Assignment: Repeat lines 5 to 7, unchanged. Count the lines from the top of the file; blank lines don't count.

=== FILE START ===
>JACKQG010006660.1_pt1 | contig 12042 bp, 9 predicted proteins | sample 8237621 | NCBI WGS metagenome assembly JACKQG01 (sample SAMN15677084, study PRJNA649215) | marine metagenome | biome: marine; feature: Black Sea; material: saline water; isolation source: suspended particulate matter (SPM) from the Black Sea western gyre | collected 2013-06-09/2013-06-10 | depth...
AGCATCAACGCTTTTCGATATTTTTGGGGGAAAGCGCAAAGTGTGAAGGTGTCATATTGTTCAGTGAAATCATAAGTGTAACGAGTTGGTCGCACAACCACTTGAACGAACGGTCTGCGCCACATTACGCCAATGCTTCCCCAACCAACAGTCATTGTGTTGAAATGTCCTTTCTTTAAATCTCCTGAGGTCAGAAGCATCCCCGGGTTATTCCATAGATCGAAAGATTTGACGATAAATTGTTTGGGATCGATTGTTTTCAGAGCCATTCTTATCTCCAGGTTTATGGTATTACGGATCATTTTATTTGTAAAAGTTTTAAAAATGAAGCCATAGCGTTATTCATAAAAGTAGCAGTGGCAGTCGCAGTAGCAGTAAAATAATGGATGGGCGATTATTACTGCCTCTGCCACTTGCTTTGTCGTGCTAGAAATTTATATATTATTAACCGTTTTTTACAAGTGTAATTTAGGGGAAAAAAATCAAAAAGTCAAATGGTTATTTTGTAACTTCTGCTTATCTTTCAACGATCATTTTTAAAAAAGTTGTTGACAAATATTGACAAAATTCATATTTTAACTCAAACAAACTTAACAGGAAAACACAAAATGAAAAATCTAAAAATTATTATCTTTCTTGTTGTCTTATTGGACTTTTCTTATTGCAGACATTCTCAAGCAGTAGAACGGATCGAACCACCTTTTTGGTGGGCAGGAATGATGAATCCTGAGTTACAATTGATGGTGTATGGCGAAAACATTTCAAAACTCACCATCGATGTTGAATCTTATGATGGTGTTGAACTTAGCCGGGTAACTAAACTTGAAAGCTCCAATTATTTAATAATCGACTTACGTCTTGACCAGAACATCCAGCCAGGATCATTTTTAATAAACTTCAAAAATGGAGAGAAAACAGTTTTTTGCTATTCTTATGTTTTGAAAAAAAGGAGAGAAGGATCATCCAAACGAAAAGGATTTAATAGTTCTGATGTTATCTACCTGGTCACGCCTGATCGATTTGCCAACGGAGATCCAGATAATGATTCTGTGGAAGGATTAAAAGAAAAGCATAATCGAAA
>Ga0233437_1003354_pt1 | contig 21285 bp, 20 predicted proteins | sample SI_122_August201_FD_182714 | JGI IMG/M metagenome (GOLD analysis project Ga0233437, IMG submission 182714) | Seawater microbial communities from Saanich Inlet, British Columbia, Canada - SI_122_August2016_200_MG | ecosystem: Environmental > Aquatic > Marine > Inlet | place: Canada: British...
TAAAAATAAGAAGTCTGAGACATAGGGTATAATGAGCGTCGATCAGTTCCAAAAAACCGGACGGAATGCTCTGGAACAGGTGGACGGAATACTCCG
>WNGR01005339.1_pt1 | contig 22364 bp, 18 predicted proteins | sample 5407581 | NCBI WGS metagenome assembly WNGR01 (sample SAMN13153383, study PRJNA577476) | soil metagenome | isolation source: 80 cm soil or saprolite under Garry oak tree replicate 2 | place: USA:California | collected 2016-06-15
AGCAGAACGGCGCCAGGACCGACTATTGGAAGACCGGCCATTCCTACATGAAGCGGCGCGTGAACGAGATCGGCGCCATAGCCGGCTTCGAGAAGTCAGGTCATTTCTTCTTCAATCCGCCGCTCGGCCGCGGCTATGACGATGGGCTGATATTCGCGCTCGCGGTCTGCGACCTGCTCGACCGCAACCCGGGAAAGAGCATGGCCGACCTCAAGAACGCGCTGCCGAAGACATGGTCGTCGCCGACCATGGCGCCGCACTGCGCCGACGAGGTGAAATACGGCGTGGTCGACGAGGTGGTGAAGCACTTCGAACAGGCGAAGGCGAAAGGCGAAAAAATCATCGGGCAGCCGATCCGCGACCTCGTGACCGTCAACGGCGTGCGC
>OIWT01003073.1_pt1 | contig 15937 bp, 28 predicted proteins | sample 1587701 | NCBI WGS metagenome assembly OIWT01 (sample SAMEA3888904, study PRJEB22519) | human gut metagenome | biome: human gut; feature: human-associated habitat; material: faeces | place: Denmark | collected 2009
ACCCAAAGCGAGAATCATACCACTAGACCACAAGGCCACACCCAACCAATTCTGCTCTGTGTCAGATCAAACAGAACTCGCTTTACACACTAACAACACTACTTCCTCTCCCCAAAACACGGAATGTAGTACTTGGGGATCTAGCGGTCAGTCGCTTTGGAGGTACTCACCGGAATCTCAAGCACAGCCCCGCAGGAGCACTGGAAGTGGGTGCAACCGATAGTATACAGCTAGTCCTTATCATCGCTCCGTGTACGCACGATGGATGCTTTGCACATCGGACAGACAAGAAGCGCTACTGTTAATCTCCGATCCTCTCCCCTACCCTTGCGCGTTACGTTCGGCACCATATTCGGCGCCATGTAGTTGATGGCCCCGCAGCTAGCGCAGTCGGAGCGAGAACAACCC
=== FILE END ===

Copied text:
>WNGR01005339.1_pt1 | contig 22364 bp, 18 predicted proteins | sample 5407581 | NCBI WGS metagenome assembly WNGR01 (sample SAMN13153383, study PRJNA577476) | soil metagenome | isolation source: 80 cm soil or saprolite under Garry oak tree replicate 2 | place: USA:California | collected 2016-06-15
AGCAGAACGGCGCCAGGACCGACTATTGGAAGACCGGCCATTCCTACATGAAGCGGCGCGTGAACGAGATCGGCGCCATAGCCGGCTTCGAGAAGTCAGGTCATTTCTTCTTCAATCCGCCGCTCGGCCGCGGCTATGACGATGGGCTGATATTCGCGCTCGCGGTCTGCGACCTGCTCGACCGCAACCCGGGAAAGAGCATGGCCGACCTCAAGAACGCGCTGCCGAAGACATGGTCGTCGCCGACCATGGCGCCGCACTGCGCCGACGAGGTGAAATACGGCGTGGTCGACGAGGTGGTGAAGCACTTCGAACAGGCGAAGGCGAAAGGCGAAAAAATCATCGGGCAGCCGATCCGCGACCTCGTGACCGTCAACGGCGTGCGC
>OIWT01003073.1_pt1 | contig 15937 bp, 28 predicted proteins | sample 1587701 | NCBI WGS metagenome assembly OIWT01 (sample SAMEA3888904, study PRJEB22519) | human gut metagenome | biome: human gut; feature: human-associated habitat; material: faeces | place: Denmark | collected 2009